Cognitive Dissonance as a Result of Smoking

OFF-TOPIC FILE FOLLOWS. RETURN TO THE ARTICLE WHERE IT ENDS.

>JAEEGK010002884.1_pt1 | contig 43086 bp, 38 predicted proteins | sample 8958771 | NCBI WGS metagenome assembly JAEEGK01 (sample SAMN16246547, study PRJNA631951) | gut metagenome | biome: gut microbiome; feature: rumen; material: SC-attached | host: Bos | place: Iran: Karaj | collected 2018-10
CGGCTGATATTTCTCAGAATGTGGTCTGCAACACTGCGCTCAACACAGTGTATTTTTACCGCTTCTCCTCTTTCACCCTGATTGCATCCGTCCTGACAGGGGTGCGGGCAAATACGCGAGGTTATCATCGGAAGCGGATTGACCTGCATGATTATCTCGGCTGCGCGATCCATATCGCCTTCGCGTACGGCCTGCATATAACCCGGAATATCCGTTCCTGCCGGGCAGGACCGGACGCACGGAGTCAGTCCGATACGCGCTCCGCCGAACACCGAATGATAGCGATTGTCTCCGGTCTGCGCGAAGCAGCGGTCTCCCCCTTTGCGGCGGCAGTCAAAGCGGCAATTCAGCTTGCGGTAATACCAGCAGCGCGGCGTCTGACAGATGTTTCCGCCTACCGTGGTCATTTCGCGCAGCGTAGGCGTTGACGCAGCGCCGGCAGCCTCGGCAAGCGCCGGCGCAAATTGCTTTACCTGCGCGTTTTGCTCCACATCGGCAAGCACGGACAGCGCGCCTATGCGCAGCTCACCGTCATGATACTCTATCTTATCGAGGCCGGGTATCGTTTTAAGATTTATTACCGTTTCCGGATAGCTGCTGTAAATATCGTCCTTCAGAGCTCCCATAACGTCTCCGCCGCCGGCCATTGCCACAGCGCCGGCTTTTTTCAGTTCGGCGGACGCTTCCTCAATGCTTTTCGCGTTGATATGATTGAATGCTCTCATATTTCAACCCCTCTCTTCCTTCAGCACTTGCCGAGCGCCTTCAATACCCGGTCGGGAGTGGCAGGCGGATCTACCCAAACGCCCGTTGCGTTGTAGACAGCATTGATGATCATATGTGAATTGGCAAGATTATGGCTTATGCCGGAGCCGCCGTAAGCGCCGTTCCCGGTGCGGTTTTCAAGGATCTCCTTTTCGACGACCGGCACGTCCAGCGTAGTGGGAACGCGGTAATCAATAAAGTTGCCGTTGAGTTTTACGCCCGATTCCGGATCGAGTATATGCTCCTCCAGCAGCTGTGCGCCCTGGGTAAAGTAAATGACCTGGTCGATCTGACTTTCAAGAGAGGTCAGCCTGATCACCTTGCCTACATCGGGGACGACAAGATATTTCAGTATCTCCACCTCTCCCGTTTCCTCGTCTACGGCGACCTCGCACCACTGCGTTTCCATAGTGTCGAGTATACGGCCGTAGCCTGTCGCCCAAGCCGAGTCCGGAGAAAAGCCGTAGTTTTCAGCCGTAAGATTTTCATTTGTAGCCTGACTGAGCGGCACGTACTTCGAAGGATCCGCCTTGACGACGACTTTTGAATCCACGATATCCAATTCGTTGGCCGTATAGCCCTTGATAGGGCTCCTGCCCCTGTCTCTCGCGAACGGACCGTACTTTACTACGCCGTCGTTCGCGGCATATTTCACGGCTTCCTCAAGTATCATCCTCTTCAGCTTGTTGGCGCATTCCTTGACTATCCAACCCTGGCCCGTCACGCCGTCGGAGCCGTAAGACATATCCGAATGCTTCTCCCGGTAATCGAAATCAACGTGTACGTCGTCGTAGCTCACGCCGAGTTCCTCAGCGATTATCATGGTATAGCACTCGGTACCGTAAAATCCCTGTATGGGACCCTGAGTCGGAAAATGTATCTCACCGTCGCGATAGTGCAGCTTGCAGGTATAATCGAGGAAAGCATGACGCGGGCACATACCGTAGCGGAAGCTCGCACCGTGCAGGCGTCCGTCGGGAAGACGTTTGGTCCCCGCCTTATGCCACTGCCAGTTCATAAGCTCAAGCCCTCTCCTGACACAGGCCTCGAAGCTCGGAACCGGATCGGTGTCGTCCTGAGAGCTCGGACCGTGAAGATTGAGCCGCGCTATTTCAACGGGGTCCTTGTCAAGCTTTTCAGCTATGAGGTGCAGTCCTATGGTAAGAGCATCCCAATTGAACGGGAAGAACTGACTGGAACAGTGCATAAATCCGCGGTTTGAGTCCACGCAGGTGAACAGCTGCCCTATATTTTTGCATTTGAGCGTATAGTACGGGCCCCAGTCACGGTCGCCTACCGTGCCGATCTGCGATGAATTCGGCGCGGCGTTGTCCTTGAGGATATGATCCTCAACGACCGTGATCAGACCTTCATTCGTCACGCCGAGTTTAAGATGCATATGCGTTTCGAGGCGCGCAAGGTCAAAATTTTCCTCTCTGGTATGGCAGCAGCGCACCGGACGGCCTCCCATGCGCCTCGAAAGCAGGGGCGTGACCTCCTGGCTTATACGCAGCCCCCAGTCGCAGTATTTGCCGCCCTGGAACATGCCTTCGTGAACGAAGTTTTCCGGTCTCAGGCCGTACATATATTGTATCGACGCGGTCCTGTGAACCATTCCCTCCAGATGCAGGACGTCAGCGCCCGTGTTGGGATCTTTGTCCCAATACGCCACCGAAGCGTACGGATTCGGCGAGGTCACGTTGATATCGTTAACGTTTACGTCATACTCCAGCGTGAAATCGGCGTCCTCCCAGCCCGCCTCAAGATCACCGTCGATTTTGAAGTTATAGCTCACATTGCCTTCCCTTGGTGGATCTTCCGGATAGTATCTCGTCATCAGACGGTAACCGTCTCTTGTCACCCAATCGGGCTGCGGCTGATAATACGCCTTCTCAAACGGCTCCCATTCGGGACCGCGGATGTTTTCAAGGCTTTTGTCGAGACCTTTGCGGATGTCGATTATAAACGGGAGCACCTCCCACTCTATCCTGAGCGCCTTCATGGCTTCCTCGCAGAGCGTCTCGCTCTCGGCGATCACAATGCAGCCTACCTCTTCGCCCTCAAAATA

I’ve smoked cigarettes and e-cigarettes since high school and I have had cognitive dissonance about it from the moment I’ve started. My parents are both smokers and they have drilled into my mind that I should never smoke too. When I started smoking, it went against everything that I was told. The inconsistency between my thoughts and my behavior is what made it most difficult for me to deal with. As I got more and more addicted, the cognitive dissonance increased. I knew that the action I was doing was bad, but at that point, it was hard to quit. Throughout high school, I would go back and forth between the different ways to reduce dissonance. At times, I would attempt to reduce dissonance by quitting for a few weeks and then start smoking again. I would also attempt to reduce dissonance by adding consonant cognitions and telling myself that smoking isn’t so bad and it helps with my anxiety. This would work for a bit of time and then I would feel cognitive dissonance again because I truly know smoking is not good for me. I would also reduce dissonance for a short period of time by attempting to change the dissonant cognition and try to convince myself that smoking isn’t so bad for me. This thought process was not rational- it was rationalizing my bad behavior. After smoking again, I would usually feel post-decision dissonance and question whether I should have lit another cigarette. I reduced this by enhancing the chosen alternative of smoking. I finally quit when I went to Tufts by simply leaving quitting cold turkey and leaving everything behind, which is the best choice I could have made. Now I don’t experience cognitive dissonance because my behavior and my attitudes do not conflict and my self-esteem has improved as a result.

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